Against this seemingly unstoppable machine of destruction and theft stood the few lone Monuments Men, determined to restore order and put the art world to right again. It was a race against time, especially given the fact that many of his stooges interpreted Hitler's infamous Nero Decree to extend to the stolen art he had amassed for his dream of a Führermuseum in Linz, Austria.

Interspersed with tales of Monuments Men exploits are letters they sent to loved ones and colleagues (all a cut above the average soldier's letter), charting the excitement and then the increasing jadedness of the Monuments Men as they struggled to do their jobs single-handedly on the frontlines of a horrific war.

Edsel also tells the tale of the remarkable Frenchwoman Rose Valland, whose ferocious determination and subtle spycraft ensured that the patrimony of France did not simply disappear into the night. She is the only female member of the Monuments Men (and not an official one), and without her tireless efforts the impact of the war would have been even more devastating to the art community than it proved to be.

In fact, the aftermath of World War II is still with us, in lost lives and destroyed artworks. As proof, I offer two recent articles about hoards discovered more than 70 years later. This story is so vast it almost seems unbelievable. The book begins slowly, but soon picks up, with the author's passion for his subject showing through on every page. (He points out, rightly, that we could have used a Monuments unit in Baghdad after the 2003 invasion.) Essential reading for anyone interested in art and war.

There are a few other books on the topic of art theft, including The Rape of Europa by Lynn H. Nicholas, also about WWII, and Loot: The Battle Over the Stolen Treasures of the Ancient World by Sharon Waxman that shows just how tricky the provenance of art objects can be. Finally, Stealing the Mystic Lamb by Noah Charney illuminates one of the works most mentioned in The Monuments Men: the peerless Ghent altarpiece by Jan van Eyck.
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"Hitler knew it was impossible to steal renowned masterpieces [...] without drawing the condemnation of the world. While he had the conqueror's mentality - he believed he was entitled to the spoils of war, and he was determined to have them - Hitler and the Nazis had gone to great lengths to establish new laws and procedures to 'legalize' the looting activities that would follow. This included forcing the conquered countries to give him certain works as a term of their surrender." - 150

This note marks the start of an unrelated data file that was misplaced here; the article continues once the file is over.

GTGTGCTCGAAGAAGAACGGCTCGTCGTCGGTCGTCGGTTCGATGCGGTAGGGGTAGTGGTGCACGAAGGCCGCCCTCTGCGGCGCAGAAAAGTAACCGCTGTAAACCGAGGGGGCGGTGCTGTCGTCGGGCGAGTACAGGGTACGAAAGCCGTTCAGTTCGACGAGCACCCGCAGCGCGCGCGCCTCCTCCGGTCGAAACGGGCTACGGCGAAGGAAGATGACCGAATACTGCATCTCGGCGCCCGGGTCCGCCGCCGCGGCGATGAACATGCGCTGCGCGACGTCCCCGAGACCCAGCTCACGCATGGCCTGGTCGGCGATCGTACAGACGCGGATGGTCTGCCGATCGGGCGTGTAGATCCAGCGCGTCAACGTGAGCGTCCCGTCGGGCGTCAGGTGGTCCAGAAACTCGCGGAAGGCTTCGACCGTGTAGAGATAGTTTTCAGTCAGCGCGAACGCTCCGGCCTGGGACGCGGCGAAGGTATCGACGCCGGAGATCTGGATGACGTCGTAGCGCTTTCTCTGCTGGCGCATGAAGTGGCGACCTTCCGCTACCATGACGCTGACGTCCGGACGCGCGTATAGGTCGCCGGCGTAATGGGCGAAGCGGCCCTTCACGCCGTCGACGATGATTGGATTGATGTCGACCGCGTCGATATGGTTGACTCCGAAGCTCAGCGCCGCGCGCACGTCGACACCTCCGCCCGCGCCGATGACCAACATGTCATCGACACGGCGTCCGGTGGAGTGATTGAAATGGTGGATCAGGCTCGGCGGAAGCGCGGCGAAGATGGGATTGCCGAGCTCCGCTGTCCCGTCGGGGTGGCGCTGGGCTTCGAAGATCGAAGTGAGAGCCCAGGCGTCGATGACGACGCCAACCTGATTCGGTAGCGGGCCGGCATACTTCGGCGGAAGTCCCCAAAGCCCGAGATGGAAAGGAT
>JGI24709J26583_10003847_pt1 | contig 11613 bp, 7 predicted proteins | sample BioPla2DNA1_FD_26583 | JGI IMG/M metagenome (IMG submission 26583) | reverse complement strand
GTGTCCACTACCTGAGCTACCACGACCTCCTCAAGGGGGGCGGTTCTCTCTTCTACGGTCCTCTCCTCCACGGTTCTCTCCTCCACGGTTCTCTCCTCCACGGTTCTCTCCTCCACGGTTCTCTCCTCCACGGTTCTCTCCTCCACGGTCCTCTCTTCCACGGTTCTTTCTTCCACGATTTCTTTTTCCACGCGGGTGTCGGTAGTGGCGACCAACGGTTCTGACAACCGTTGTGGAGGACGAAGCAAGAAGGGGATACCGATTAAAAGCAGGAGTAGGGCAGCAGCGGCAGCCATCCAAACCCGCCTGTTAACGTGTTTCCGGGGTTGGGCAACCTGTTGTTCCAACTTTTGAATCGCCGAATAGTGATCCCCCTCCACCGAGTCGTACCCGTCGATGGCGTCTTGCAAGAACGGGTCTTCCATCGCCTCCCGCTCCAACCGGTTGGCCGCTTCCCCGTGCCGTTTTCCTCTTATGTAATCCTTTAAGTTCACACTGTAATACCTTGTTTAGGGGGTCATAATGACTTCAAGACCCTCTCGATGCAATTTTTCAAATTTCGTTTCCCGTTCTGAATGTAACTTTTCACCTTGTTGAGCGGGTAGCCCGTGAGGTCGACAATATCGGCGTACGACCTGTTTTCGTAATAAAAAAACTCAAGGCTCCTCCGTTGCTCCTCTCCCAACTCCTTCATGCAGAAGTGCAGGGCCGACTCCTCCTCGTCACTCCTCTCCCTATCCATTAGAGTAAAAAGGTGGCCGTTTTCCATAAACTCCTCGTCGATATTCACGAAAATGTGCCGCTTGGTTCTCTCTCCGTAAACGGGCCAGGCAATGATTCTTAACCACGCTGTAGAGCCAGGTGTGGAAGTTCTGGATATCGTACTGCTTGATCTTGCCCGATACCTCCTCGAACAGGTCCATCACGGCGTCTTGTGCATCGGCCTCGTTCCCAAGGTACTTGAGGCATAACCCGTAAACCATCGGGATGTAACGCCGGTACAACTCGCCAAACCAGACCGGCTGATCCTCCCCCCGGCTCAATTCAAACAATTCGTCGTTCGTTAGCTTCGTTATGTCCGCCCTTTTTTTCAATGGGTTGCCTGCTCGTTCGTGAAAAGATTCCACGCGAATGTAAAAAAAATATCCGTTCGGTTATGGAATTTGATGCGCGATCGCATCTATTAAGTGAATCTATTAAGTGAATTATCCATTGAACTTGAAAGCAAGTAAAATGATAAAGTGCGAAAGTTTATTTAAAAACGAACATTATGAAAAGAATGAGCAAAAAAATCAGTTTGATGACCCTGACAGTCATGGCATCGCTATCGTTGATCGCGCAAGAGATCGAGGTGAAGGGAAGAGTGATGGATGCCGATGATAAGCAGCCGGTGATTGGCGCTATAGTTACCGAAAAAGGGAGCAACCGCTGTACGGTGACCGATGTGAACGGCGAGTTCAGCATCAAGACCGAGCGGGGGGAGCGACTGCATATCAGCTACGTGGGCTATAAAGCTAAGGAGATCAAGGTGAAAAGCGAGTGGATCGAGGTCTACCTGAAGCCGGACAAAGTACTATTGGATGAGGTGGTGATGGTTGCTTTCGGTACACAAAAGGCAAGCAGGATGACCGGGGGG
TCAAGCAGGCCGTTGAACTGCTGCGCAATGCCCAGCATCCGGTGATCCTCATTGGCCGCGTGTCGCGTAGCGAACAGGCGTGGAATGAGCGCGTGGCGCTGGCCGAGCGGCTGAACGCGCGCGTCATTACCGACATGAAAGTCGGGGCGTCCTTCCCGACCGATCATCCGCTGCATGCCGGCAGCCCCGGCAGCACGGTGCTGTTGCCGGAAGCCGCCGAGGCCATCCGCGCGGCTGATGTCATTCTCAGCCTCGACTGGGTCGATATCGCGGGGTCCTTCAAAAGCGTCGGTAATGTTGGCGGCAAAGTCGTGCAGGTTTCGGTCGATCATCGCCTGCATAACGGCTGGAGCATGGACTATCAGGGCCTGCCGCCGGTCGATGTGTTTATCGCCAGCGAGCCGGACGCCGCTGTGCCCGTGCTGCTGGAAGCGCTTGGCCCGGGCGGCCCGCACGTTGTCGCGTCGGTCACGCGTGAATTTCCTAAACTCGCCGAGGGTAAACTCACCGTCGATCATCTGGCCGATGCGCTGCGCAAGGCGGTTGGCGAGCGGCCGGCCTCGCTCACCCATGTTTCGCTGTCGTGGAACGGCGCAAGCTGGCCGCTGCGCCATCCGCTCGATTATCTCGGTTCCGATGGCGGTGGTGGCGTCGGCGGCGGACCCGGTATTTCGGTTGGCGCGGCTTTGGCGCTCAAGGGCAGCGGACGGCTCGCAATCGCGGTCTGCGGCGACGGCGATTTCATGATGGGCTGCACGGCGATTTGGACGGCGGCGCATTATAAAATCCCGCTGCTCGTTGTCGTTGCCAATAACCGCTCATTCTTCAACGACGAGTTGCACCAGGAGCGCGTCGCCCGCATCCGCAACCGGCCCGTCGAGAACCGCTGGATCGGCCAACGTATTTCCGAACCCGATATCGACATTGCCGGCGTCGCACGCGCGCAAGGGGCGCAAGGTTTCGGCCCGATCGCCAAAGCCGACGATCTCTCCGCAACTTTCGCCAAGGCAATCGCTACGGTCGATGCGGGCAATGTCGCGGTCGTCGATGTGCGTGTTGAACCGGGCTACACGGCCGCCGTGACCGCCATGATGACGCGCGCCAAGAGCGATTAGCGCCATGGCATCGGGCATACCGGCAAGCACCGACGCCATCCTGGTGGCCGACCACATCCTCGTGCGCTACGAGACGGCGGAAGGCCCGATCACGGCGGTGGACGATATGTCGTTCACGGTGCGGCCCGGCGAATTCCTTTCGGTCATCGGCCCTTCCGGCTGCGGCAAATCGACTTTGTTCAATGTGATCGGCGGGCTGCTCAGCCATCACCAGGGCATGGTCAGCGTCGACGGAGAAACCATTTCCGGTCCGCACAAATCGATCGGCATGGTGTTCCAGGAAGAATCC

"The Germans had used the [Dampierre] library's renowned Bossuet letters for toilet paper, but after they left, the caretaker found the letters in the woods, cleaned them off, and returned them to the library. Now that was dedication. That was service!" - 202

"Just seeing the warehouses the Nazis had filled with 'confiscated' items brought home to him the size and complexity of their looting operation. This wasn't accidental damage or angry retaliation, but an enormous web of deliberate deceit that stretched all over Paris and down all the roads back to the Fatherland and all the way to Hitler's office in Berlin." - 239

"To save the culture of your allies is a small thing. To cherish the culture of your enemy, to risk your life and the life of other men to save it, to give it all back to them as soon as the battle was was unheard of, but that is exactly what Walker Hancock and the other Monuments Men intended to do." - 321

"No age lives entirely alone; every civilisation is formed not merely by its own achievements but by what it has inherited from the past. If these things are destroyed, we have lost a part of our past, and we shall be the poorer for it." - British Monuments Man Ronald Balfour (qtd. on page 465)

Monday, January 27, 2014

The Hoarder in You

The Hoarder in You: How to Live a Happier, Healthier, Uncluttered LifeThe Hoarder in You: How to Live a Happier, Healthier, Uncluttered Life by Robin Zasio
My rating: 3 of 5 stars

Dr. Robin Zasio, known for her work on A&E's Hoarders, reveals the keys to uncluttering your mind and life, exposing the truth about anxiety, compulsion, and hoarding tendencies.

This is a self-help book, so expect plenty of helpful lists, mantras, and words of encouragement. Zasio is very compassionate toward people struggling with this disorder, but firmly believes it can be conquered.